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Story: Tāmati, Te Mātenga

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Tāmati, Te Mātenga


Ngāti Kahungunu; religious leader, prophet, healer

This biography, written by Bronwyn Elsmore, was first published in the Dictionary of New Zealand Biography in 1996. It was translated into te reo Māori by the Dictionary of New Zealand Biography team.

Te Mātenga Tāmati, sometimes known as Hia, was born probably in the late 1830s. His main affiliation was Ngāti Rongomaiwahine, but the names of his parents are not known, and nothing is recalled of his early life. He was a very prominent figure around the turn of the twentieth century among Ngāti Kahungunu in the Wairoa district, northern Hawke's Bay, and was an elder of Pūtahi pā, near Frasertown.

At the death of Te Kooti in 1893 Te Mātenga was said to be aged about 55. Although the people of the Wairoa district had fought against Te Kooti, they regarded Te Mātenga as his divinely appointed spiritual successor. It was believed that Te Mātenga received direct revelation from God and was given the task of a spiritual mission to the Māori people. Te Kooti's Ringatū religion had not received full blessing because its prophet had taken human life. Te Mātenga's message was more inclusive and pacific, emphasising belief in a coming age of harmony between Māori and Pākehā through faith in God. His religion was known as Te Hāhi o te Kōhititanga Marama, the Religion of the New Moon, sometimes called the Church of the New World. It was regarded by its followers as the fulfilment of the Ringatū faith.

In preparation for the coming of the new world, Te Mātenga was given divine instruction for the erection of a tabernacle or temple: a square structure to be built of 12 large pillars, roofless, and open to the elements. An ark of the covenant was to stand inside the temple, and God would speak to his people from this spot. In the last years of the nineteenth century the prophet, with his followers, selected and milled 12 huge totara trees at Mangatawhiti in the foothills of the Ngāmoko Range to the north-east of Lake Waikaremoana. With divine help in the form of a great flood in March 1904, the logs were washed into the Mangaaruhe River, then down the Wairoa River to the sea, beaching themselves at the chosen site of the temple at Kōrito, east of Wairoa, near Iwitea.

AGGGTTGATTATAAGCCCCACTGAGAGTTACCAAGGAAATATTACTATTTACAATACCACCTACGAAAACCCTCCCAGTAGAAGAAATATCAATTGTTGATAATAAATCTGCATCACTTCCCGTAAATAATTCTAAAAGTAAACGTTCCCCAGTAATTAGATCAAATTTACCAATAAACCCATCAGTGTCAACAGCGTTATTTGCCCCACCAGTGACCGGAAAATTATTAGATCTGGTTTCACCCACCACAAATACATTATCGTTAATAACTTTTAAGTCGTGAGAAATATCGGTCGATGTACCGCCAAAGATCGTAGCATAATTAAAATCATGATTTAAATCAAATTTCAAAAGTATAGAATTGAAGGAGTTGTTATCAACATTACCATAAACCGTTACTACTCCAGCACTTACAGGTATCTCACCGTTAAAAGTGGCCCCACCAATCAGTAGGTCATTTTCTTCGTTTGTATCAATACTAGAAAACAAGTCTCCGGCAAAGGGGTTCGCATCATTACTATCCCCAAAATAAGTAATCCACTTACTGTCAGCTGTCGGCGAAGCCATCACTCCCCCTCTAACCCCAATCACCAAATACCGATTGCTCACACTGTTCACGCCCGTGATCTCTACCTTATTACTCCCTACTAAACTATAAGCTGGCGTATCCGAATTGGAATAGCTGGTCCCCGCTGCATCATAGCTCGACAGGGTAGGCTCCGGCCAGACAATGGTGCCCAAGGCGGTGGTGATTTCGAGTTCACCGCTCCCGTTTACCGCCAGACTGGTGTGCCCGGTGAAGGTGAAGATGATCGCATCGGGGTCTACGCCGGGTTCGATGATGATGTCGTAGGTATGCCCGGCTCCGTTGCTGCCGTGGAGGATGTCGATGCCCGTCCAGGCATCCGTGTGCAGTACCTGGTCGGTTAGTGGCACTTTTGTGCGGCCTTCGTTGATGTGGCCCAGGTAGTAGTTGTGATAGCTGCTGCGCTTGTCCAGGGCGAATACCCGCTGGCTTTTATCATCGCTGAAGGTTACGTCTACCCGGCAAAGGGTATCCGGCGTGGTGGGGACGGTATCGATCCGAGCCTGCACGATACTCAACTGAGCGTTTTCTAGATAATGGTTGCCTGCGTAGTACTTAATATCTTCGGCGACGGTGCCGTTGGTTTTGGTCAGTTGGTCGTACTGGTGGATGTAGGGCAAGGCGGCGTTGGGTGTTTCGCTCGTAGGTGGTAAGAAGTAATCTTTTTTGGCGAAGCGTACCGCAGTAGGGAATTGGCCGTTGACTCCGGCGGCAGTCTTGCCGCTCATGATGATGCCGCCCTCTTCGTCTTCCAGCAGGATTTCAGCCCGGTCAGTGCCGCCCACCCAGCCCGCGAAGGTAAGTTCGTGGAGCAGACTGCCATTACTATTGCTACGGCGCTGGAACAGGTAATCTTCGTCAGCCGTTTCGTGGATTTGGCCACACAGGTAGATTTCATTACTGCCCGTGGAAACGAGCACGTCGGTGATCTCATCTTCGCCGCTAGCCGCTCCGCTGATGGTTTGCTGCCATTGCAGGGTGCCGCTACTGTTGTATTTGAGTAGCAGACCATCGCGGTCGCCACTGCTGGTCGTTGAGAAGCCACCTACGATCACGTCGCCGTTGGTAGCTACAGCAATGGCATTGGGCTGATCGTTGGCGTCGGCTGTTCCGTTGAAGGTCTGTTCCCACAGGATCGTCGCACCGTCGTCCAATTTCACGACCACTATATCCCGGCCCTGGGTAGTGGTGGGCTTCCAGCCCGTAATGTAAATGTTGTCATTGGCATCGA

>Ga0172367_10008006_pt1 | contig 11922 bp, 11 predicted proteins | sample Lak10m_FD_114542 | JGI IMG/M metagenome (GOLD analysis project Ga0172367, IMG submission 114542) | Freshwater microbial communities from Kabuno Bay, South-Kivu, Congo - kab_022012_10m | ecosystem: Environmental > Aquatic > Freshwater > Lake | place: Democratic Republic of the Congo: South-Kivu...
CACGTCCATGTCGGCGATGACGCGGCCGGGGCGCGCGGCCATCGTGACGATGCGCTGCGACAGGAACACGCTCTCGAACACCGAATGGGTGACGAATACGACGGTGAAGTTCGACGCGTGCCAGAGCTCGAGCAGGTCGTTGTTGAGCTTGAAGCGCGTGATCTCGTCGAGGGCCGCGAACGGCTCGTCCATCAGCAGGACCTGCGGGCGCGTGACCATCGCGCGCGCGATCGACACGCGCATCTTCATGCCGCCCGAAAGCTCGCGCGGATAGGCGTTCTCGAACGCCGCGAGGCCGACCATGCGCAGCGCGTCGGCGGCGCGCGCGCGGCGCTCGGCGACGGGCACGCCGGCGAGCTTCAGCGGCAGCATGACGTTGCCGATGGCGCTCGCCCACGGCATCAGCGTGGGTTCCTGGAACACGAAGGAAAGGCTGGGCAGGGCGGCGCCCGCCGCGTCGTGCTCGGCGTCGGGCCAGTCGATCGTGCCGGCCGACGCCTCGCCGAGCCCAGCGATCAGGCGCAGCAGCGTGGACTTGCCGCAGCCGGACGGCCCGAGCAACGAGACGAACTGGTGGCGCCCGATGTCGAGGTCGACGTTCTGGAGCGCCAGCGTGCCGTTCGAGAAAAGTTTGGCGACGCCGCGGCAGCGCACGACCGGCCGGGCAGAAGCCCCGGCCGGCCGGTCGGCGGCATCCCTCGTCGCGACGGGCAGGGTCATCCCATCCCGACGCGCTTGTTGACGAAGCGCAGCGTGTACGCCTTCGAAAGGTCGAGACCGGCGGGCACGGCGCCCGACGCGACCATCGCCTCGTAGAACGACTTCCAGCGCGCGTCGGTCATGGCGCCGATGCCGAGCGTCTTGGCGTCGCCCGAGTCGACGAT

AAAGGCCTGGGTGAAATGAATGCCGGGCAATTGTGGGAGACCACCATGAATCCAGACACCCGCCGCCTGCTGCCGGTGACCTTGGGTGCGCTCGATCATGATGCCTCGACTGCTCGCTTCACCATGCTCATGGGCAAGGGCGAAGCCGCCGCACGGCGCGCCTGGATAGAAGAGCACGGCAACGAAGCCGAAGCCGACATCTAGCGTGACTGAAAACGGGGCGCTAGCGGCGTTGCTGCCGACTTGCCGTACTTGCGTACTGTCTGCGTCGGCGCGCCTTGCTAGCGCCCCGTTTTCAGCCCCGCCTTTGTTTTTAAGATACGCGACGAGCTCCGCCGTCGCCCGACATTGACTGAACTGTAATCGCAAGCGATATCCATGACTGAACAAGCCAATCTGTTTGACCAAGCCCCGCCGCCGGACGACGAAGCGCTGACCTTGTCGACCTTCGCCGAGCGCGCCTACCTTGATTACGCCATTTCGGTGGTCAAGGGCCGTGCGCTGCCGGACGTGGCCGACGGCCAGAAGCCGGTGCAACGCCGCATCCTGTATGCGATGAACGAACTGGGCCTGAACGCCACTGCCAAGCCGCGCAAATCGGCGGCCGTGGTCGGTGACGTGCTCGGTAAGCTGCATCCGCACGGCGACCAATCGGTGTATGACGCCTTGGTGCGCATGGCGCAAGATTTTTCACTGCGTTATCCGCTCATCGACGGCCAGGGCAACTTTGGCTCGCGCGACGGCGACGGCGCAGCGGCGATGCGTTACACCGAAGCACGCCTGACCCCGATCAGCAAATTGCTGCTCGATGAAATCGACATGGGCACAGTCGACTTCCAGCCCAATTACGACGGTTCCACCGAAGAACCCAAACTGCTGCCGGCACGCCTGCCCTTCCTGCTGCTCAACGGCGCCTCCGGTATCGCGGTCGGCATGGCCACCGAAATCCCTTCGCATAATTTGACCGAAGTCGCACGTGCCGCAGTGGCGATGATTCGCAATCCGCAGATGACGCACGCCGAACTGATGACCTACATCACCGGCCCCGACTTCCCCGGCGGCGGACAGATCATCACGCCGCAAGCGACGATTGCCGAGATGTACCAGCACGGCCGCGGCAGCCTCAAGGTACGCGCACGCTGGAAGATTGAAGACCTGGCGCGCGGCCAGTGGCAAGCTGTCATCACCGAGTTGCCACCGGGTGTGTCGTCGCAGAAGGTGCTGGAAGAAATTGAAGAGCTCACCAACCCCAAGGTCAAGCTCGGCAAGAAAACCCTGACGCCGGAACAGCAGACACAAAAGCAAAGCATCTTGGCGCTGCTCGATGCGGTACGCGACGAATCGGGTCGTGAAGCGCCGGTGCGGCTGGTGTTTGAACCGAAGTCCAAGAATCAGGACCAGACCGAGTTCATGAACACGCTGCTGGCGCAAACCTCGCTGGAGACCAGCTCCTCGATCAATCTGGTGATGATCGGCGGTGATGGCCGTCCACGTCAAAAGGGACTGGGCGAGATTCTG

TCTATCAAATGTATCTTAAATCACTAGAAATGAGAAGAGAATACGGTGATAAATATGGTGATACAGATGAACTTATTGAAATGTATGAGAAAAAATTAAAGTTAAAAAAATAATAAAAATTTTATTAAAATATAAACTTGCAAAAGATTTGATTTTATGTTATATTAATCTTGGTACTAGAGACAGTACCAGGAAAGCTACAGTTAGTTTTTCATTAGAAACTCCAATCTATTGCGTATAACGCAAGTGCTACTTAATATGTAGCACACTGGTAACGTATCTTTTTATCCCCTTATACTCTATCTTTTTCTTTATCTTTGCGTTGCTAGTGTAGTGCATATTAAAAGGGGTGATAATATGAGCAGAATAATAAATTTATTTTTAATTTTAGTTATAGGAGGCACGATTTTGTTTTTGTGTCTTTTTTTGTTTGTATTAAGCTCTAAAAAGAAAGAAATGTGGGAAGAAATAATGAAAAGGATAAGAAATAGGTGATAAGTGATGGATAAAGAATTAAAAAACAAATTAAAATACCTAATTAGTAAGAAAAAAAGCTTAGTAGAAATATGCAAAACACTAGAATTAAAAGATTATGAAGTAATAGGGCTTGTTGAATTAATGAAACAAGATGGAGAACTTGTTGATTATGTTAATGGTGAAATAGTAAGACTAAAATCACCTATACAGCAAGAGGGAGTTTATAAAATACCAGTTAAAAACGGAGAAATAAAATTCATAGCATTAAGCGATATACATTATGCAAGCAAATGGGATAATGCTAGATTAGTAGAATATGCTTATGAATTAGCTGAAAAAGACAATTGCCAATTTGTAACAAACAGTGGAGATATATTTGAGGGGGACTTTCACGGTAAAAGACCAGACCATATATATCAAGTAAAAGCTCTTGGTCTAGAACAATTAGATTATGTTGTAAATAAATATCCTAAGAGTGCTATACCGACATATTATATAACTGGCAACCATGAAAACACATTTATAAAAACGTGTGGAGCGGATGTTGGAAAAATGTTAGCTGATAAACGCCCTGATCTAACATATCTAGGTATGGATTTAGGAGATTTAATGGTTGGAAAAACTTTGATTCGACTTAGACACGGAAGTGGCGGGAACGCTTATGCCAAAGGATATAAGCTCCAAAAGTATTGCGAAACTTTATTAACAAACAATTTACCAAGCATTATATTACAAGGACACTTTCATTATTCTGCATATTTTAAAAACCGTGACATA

All of this work was carried out strictly according to sacred rites and tradition, and Te Mātenga supervised each step. The pillars were named after the 12 sons of Jacob in the Old Testament, and there are other parallels between the Kohititanga Marama faith and the religion of the ancient Israelites. The temple was not erected, however. Difficulties were encountered in retrieving one of the logs, which had floated further east to Waikōkopu, on the Māhia Peninsula. This and other events revealed to Te Mātenga that the time was not right, and that another prophet would arise to complete the work. The tōtara pillars still lie on the beach at Kōrito awaiting that time.

Te Mātenga was widely recognised as a seer and healer, and many stories have been told of his miraculous insights and cures. At his home at Pukerimu, near Wairoa, he had a healing spring, the waters of which were said to cure illness and infertility and to heal broken limbs. When he used traditional herbal remedies, he also gave a blessing and emphasised the importance of faith in God.

Monthly services were held in a meeting house, called Te Karauna, erected about 1905 at the Kōrito temple site. These were conducted at the time of the new moon by Te Mātenga. On these occasions he and his followers would pray for the coming of the new world and for a further prophet to come to give guidance and complete the building of the temple. After his death, which is said to have occurred in 1914, at Pukerimu, many of his followers joined the Ringatū church. The meeting house at Kōrito was destroyed by a storm in 1969.

Although widely respected for his many gifts, including that of oratory, Te Mātenga was also known for his modesty. He was not given to flamboyant action and did not seek publicity for himself or his cause. His followers regarded him as a medium for the revelation of divine will and did not revere his personal image. Consequently few personal details, no photograph and no descriptions have survived. He married Mate Takitaki and through their two daughters, Te Waihae Mātanga Hia and Hēni Hia, there are many descendants. He and his second wife, Ēmere Maanu, had a daughter named Rīpeka Tāmati, who died young. Te Mātenga Tāmati is believed to be buried at Kōrito, near the site of the proposed temple.

How to cite this page:

Bronwyn Elsmore. 'Tāmati, Te Mātenga', Dictionary of New Zealand Biography, first published in 1996. Te Ara - the Encyclopedia of New Zealand, https://teara.govt.nz/en/biographies/3t2/tamati-te-matenga (accessed 23 April 2024)